Over the next few weeks, we will be adding to our series of helpful tips for businesses starting to look into leasing. This post is the third of 10 on the essential questions you should ask before signing an office lease.
This Week’s Question:
What is TI and what does it cover? What is included in the building’s “standard” build-out.
When you begin the process of leasing your new space, you may wonder what the next steps will be to get your space to look exactly as you’d like it to.
“TI” stands for tenant improvement and is what the landlord will pay, at no cost, to build out the suite for you. “Build out” is how your office space will be designed to fit your individual business needs. There are specific items that are considered industry standard build-out items, including, drywall, painting, doors, flooring, lighting, HVAC, ceiling and electrical components. It’s important that you know what “standard” includes and what the associated costs of upgrading are before you lease. Examples of upgrades include glass doors, parabolic lighting, keyless entry, carpet borders, plumbing for kitchen area, additional electrical, phone/data wiring, carpet borders, alternate flooring, and upgraded ceiling tiles.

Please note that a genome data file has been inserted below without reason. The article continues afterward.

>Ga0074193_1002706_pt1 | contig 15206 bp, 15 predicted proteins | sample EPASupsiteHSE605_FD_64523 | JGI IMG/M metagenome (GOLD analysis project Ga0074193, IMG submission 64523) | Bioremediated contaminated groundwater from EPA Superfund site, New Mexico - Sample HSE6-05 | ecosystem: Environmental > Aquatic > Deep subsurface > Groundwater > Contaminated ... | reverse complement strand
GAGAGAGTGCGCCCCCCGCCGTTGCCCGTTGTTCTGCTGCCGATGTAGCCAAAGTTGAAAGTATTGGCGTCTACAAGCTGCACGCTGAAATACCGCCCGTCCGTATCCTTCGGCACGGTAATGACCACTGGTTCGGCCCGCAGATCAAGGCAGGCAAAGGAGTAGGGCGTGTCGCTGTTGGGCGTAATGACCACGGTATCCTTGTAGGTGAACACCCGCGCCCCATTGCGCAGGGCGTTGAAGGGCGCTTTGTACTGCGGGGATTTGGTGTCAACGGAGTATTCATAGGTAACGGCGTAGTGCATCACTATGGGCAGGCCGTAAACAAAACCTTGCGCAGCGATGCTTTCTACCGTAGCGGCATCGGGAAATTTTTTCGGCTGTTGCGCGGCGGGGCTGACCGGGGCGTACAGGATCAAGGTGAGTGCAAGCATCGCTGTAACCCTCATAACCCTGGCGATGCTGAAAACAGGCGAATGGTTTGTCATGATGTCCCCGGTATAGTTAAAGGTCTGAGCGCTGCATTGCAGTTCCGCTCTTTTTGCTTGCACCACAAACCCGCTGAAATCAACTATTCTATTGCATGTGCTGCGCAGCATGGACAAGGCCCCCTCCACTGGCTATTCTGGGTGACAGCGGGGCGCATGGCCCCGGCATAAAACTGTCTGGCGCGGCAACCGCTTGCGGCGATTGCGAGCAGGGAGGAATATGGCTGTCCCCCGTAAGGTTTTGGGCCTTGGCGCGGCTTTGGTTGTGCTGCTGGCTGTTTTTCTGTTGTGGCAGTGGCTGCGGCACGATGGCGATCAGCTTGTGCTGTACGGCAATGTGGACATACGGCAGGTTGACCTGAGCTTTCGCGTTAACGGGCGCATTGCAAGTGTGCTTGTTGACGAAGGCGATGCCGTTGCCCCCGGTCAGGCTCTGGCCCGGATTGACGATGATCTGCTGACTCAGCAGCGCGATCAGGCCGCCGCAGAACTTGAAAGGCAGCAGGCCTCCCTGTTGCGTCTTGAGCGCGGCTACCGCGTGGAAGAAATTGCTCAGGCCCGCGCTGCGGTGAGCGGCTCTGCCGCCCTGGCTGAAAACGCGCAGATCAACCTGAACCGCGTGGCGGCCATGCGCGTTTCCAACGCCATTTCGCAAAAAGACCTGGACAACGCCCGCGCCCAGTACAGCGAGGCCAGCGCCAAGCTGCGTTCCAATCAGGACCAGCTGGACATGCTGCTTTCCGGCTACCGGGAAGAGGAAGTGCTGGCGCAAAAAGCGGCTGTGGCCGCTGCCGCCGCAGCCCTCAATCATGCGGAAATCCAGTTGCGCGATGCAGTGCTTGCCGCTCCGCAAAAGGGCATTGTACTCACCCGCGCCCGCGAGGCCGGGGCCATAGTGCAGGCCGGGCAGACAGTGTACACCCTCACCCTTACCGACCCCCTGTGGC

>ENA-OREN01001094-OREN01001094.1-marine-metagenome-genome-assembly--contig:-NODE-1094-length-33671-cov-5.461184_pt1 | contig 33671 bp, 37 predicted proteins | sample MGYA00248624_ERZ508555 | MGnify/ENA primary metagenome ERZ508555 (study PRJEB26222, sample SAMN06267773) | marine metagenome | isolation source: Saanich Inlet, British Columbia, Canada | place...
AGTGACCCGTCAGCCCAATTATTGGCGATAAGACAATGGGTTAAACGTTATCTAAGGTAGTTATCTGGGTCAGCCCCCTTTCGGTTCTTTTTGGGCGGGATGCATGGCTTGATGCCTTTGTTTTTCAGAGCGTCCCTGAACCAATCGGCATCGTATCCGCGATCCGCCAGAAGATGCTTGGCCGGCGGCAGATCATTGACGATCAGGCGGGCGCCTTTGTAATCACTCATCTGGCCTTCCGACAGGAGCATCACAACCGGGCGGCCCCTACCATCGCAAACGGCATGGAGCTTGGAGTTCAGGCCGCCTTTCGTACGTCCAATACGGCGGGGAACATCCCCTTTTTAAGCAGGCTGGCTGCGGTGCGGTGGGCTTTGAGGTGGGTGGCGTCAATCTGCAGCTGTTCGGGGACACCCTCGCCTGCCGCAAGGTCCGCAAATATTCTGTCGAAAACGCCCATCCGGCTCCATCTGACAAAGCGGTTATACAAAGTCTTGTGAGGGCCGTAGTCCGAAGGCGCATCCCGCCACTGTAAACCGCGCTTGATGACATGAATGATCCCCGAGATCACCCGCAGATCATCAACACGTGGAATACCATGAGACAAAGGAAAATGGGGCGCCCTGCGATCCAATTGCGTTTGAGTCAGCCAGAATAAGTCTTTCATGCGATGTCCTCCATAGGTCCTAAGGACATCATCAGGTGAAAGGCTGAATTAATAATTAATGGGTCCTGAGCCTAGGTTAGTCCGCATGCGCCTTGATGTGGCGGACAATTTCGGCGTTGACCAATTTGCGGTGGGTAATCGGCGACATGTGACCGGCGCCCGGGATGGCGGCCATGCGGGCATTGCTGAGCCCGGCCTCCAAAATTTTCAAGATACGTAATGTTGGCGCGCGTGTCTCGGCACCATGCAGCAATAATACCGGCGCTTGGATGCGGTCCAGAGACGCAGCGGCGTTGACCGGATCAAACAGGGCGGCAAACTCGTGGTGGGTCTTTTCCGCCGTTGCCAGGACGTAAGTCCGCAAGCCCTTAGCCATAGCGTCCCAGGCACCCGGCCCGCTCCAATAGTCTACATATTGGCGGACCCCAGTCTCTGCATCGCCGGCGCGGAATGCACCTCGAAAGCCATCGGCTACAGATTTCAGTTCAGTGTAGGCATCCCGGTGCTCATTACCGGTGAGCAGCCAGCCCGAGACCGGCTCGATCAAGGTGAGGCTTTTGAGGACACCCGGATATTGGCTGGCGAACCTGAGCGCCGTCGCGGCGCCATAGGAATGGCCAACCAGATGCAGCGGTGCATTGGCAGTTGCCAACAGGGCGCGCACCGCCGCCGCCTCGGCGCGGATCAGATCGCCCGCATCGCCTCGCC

Always be sure you have a fully priced proposal for the layout itself with all of your changes from the original design. The detailed proposal will let you know if the building allowance offered by the landlord will cover all of the changes you want, as well as determine any out-of-pocket expenses for the floor plan. Any additional charges for the suite design are typically due at signing, or they will be amortized through the lease term adding more cost, ultimately affecting your bottom line. You also need to find out how flexible your Landlord is with outstanding balances from construction. Ask the landlord if they offer any “turn-key suites.” “Turn-key suites” include all the build-out expenses required to get the space ready for your business, drastically reducing your overall cost.
“Turn-key” suites are great for reducing cost, but not necessarily for fulfilling all of your needs.
Stay tuned for next week’s feature on Rentable Space v. Usable Space!